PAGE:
Computer scientists at the University of Wisconsin and the University of Oregon have determined that the United States’ Internet infrastructure is at serious risk of being flooded owing to the rising sea levels. According to Paul Barford (UW) and Ramakrishnan Durairajan (UO), this is because much of the land-based underground fiber optic cabling through which the Internet is carried is in shallow underground trenches along the coasts.
The United States is worrying about something that they consider a new Russian threat: increased Russan submarine activity around the undersea fiber optic cables that carry Internet communications, and the potential that those submarine cables could be severed, crippling U.S. Internet operations. Whether you see this as promoting Russia as a bogeyman, or a real possibility, the reality is that history has demonstrated that undersea Internet cables can be cut, and that it wreaks havoc.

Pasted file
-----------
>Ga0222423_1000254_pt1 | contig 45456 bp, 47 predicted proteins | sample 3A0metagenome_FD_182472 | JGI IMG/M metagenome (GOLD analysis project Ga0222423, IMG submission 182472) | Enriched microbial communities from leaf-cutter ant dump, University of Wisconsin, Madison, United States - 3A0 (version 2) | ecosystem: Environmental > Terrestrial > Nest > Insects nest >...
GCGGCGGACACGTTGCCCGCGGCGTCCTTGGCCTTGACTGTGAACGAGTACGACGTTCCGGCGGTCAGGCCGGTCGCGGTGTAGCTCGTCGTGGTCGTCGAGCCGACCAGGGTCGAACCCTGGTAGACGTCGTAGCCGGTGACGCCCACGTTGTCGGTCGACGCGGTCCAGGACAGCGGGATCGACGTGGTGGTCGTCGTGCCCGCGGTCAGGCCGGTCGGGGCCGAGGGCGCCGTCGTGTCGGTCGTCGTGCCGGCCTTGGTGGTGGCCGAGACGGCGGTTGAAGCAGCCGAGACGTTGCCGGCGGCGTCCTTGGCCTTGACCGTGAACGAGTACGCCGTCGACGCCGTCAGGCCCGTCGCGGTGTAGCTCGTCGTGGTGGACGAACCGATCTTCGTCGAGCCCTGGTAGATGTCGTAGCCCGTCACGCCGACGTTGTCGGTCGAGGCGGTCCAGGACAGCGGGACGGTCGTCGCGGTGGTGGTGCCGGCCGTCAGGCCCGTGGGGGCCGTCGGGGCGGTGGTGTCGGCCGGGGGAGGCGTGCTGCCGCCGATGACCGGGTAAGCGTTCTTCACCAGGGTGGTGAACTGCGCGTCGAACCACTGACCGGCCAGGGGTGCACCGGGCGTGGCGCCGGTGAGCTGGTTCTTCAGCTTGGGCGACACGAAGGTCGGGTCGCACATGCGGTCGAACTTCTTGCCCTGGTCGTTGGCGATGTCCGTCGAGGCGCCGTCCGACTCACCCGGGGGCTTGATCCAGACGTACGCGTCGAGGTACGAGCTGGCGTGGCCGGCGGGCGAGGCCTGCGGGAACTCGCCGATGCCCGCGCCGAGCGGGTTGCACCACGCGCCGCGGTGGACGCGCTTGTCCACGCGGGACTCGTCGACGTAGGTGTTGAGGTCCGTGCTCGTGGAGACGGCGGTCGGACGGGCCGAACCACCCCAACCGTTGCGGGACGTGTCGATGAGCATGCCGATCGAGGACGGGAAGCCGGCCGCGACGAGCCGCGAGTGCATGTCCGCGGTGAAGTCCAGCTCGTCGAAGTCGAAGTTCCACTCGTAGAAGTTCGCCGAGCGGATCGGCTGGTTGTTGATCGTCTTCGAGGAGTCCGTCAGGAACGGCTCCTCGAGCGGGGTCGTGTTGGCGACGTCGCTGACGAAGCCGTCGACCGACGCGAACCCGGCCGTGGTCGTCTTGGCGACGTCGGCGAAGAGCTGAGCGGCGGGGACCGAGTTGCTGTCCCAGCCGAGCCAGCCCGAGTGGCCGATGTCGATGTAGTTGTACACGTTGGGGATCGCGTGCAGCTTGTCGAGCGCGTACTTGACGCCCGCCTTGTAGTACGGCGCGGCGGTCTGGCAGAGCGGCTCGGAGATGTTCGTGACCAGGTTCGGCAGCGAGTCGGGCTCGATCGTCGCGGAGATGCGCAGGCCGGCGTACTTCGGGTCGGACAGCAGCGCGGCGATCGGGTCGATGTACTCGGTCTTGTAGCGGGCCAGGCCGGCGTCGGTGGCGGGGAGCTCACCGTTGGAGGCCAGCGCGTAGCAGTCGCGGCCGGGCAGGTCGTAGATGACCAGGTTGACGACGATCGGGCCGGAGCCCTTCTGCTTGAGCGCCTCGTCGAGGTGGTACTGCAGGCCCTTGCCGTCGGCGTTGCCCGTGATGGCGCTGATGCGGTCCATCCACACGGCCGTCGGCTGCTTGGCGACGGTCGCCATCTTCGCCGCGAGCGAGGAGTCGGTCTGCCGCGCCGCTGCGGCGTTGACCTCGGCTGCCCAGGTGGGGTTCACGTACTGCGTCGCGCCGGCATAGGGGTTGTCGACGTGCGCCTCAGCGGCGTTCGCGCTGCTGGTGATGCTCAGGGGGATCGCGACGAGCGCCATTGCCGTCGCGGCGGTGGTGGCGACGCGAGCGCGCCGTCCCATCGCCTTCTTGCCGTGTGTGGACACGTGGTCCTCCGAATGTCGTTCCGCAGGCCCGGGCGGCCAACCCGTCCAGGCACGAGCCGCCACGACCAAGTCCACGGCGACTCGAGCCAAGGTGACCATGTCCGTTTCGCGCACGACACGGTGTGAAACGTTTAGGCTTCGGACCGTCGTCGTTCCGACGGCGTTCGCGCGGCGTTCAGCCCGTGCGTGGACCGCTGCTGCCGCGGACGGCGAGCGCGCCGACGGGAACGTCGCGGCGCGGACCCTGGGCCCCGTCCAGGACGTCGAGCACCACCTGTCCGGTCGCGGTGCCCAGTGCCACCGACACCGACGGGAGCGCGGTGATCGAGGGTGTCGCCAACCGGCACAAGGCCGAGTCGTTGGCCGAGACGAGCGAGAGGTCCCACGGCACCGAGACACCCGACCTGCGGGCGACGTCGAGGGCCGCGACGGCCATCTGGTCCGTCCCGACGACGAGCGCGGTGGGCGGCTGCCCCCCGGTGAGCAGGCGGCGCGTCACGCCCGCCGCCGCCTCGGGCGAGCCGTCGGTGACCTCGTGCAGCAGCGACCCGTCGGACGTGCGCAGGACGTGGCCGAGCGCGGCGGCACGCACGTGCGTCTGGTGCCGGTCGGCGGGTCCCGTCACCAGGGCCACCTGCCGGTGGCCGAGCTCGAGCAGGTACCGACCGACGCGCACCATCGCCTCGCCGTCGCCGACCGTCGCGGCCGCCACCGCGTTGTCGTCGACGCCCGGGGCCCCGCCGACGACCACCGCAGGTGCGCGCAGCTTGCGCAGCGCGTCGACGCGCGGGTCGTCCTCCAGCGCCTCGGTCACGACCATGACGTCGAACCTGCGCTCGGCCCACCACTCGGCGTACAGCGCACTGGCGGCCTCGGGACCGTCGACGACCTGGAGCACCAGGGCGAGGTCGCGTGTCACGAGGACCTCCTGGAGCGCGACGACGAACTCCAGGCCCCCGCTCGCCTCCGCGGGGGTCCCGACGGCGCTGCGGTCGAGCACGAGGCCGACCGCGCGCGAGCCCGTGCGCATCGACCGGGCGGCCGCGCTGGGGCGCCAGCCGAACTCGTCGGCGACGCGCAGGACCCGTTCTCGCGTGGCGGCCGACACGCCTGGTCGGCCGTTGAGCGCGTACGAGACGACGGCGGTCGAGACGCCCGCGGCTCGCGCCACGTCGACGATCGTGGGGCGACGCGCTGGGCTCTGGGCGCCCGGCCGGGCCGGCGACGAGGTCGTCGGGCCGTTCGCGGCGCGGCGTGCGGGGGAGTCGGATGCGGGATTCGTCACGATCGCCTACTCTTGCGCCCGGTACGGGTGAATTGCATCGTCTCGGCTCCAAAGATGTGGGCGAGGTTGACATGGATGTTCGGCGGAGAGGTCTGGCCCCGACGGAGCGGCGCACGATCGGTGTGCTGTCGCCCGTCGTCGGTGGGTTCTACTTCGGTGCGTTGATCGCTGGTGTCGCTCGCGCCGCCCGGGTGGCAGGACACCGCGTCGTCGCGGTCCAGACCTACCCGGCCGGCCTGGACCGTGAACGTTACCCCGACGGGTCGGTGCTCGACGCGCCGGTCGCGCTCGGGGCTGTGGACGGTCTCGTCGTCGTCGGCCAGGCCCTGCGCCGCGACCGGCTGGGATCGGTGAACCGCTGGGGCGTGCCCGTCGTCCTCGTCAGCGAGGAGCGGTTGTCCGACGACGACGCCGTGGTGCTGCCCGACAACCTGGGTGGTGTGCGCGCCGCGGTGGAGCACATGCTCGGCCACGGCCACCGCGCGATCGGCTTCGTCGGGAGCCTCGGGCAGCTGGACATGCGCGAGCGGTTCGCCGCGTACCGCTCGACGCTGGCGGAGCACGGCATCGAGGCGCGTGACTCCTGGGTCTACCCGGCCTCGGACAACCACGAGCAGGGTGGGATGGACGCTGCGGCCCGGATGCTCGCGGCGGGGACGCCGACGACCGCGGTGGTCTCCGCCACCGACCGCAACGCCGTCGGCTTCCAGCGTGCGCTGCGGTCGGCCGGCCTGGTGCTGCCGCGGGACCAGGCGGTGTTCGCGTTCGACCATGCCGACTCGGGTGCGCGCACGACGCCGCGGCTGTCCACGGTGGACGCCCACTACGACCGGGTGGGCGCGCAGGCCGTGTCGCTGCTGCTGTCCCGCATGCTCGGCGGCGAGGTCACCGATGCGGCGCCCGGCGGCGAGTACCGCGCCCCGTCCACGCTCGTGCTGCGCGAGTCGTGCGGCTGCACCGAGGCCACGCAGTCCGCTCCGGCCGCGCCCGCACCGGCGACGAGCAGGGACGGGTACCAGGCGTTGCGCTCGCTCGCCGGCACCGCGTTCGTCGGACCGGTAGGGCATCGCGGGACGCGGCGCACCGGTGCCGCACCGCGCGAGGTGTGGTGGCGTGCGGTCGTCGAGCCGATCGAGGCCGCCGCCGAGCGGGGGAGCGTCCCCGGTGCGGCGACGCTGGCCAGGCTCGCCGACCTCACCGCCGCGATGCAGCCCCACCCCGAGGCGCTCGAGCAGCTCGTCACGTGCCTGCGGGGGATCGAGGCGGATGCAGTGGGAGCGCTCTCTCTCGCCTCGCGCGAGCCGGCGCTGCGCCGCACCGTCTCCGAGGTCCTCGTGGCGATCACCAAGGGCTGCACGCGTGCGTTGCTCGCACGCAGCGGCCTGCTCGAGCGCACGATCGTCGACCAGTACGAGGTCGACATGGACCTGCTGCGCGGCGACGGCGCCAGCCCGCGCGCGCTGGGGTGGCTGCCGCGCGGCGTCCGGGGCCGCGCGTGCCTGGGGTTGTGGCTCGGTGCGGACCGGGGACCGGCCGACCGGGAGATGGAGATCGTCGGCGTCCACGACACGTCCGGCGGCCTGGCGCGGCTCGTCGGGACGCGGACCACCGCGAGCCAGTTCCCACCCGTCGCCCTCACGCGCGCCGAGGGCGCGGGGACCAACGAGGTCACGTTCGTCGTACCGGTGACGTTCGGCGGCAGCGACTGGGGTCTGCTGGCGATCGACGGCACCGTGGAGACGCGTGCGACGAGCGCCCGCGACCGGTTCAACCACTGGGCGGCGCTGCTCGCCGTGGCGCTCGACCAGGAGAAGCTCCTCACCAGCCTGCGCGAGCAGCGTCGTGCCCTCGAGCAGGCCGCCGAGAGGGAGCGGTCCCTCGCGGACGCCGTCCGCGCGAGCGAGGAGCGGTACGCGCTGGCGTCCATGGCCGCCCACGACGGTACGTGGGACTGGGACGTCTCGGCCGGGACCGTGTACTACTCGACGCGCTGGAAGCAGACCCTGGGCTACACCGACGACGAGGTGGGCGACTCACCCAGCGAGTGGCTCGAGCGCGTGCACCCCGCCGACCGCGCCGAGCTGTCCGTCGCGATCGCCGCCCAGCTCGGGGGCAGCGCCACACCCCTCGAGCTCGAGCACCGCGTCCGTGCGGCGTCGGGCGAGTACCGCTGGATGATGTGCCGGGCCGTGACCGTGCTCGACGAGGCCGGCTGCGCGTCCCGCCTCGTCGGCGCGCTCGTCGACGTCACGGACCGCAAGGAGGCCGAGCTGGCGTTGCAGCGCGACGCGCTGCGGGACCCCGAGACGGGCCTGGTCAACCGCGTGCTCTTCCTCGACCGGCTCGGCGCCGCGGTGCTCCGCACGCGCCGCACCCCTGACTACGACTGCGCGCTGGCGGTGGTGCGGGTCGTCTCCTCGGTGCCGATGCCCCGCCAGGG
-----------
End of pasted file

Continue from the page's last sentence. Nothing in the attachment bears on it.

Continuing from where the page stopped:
If you thought that Wikileaks publishing of classified documents from the wars in Afghanistan and Iraq would be a tough act to follow, think again. Wikileaks has now Wikileaked over a quarter of a million classifed documents, in the form of confidential cables from U.S. embassies all around the world. (Thought to have been given to them by someone with access to SIPRNet, the government’s confidential, “secure” network.) Wikileaks founder Julian Assange, who has released a video statement from “a secret location” is now facing the possibility of being indicted under the U.S. Espionage Act, and PFC Bradley Manning is already being implicated as the leaker, while Secretary of State Hillary Clinton tries to repair the damage done by the subjects of those catty cables learning what we were saying about them. Somehow, the whole thing has a feeling of our having passed notes about someone behind their back in class, and them finding out what we were saying about them.
If you are having trouble with Internet connections between Saudi Arabia, Djibouti, Egypt, the United Arab Emirates (UAE), India, Lebanon, Malaysia, the Maldives, Pakistan, Qatar, Syria, Taiwan, Yemen, or Zambia, you’re not alone. Three undersea cables were cut this morning, leading to a global disruption of Internet connectivity. And this is the second time this year this has happened.